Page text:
The reason I’m writing this is that there are enough blogs out there about how great it is to get a lot done, and how empowering it feels to have everything under control all the time. You will find a ton of recipes for the perfect green goddess smoothie, the best yoga routine for early risers, the sure-fire way to nail the morning makeup routine. You don’t need me for that.
There is a lot of advice online, and sometimes I feel even more depressed reading about how seemingly everybody is succeeding at everything they set their mind to, including getting up early and having a rock solid morning routine.
Don’t get me wrong, I’m glad to hear about people killing it, and I find inspiration and tips in the cheerful blog posts about how to do everything right, but if I am in a funk, it’s easy to feel even worse. What would help me is to read that other people aren’t perfect either, that I am not alone trying to be better and coming up short.
In short, I think it’s ok to talk about the things we fail at.
My advice to you, if you are in a similar predicament, is the same advice I am giving myself: be kind to yourself, set small goals, and try to not get frustrated if it doesn’t magically happen.
In more practical terms, whether you struggle with a bedtime, or just can’t break up with the snooze button, you may want to consider a couple of bad nights of sleep.
Stay with me here. If you want to but can’t wake up early in the morning, there are two likely causes: you aren’t sleeping enough, or you are not sleeping well enough. Sleep hygiene theoretically helps with both.
Sleep hygiene has to do with putting your screens down, having a good temperature in your room, the perfect pillow, happy thoughts, not consuming too much caffeine, and other extremely good advice, which I recommend checking if you are trying to improve the quality of your sleep.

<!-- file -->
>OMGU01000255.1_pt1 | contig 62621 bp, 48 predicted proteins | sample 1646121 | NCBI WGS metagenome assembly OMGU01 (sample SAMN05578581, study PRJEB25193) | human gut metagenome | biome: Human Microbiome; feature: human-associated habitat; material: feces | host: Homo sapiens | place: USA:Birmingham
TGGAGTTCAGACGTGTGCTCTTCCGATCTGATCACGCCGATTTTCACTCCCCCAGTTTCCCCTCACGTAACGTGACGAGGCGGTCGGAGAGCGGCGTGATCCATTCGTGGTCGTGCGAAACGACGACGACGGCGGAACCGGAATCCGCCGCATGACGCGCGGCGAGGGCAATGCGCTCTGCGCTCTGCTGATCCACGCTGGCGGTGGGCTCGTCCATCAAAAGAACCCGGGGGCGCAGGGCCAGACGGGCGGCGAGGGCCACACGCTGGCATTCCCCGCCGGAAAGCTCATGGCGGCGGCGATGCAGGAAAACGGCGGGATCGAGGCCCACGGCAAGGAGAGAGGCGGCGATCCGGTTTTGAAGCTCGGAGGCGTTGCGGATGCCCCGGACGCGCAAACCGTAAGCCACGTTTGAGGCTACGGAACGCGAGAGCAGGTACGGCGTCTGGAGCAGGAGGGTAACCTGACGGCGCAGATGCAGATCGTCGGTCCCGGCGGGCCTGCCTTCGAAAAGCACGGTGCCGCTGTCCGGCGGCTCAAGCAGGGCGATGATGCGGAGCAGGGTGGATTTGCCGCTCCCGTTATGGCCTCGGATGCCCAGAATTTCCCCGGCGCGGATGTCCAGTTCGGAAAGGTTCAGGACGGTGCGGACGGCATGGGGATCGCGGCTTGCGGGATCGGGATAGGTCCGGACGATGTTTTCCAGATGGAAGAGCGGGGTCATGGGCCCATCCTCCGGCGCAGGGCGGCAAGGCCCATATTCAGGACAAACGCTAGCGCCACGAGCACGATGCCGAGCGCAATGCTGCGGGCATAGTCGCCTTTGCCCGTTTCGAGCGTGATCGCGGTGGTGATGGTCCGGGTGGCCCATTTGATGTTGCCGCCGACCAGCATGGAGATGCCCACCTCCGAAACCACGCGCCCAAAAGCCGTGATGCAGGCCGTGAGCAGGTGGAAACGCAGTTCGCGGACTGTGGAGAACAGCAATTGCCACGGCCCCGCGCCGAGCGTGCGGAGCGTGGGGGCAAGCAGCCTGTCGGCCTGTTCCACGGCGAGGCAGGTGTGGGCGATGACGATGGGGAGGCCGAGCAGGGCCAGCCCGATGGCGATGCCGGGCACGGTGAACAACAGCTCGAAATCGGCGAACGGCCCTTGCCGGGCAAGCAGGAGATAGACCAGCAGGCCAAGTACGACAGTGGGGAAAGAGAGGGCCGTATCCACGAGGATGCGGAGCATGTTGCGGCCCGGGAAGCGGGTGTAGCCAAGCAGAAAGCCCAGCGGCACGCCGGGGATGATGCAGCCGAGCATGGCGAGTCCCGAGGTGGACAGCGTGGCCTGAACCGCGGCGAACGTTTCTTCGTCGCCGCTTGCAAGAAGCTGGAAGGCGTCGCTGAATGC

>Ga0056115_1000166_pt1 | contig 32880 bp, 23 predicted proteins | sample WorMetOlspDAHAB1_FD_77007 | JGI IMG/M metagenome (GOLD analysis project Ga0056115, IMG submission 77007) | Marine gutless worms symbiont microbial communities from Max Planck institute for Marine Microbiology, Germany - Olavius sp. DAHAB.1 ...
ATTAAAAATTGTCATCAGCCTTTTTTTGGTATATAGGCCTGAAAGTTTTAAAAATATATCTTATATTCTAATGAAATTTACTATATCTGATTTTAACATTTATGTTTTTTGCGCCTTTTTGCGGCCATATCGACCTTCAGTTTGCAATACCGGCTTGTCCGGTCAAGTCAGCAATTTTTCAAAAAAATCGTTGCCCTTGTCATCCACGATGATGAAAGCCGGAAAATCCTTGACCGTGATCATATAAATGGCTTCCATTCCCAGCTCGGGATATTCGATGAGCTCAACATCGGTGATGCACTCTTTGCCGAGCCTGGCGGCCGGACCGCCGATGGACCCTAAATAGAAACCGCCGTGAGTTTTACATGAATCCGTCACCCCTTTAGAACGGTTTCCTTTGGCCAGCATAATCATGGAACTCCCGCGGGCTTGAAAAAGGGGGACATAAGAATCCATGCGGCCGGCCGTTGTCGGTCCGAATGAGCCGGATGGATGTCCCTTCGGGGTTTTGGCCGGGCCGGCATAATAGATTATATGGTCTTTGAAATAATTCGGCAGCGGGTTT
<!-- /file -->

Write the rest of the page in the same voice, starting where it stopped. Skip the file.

Except…I can’t really follow all of it, and I can’t spend half my life feeling bad because I want to check my phone at night. I’m only human and at 37 my list of things to feel bad about is long enough, so I check my phone at night.
To snap myself back to early rising, I will go to sleep when my body tells me to, but become inflexible with the wake up time, and turn off the snooze button. A little sidebar: the snooze button is your enemy. I fall for its siren song way more than I should, despite knowing it’s pointless. Every minute of extra sleep you gain thanks to that little temptress is not restful and won’t help you feel more alert or less sluggish.
Waking up earlier than I’d like to will inevitably lead to a couple of less than ideal days, but soon enough my sleep rhythm will adjust, and I know from experience that the light at the end of the grumpy tunnel is worth the walk: waking up early enough to start the day without stress really is all it’s cracked up to be, which is probably why long term practitioners of early rising start sounding like cult members.
Do you have any tips for sticking to a bedtime or a rising time? Are you an elusive, successful early riser? What do you do with your bonus hours?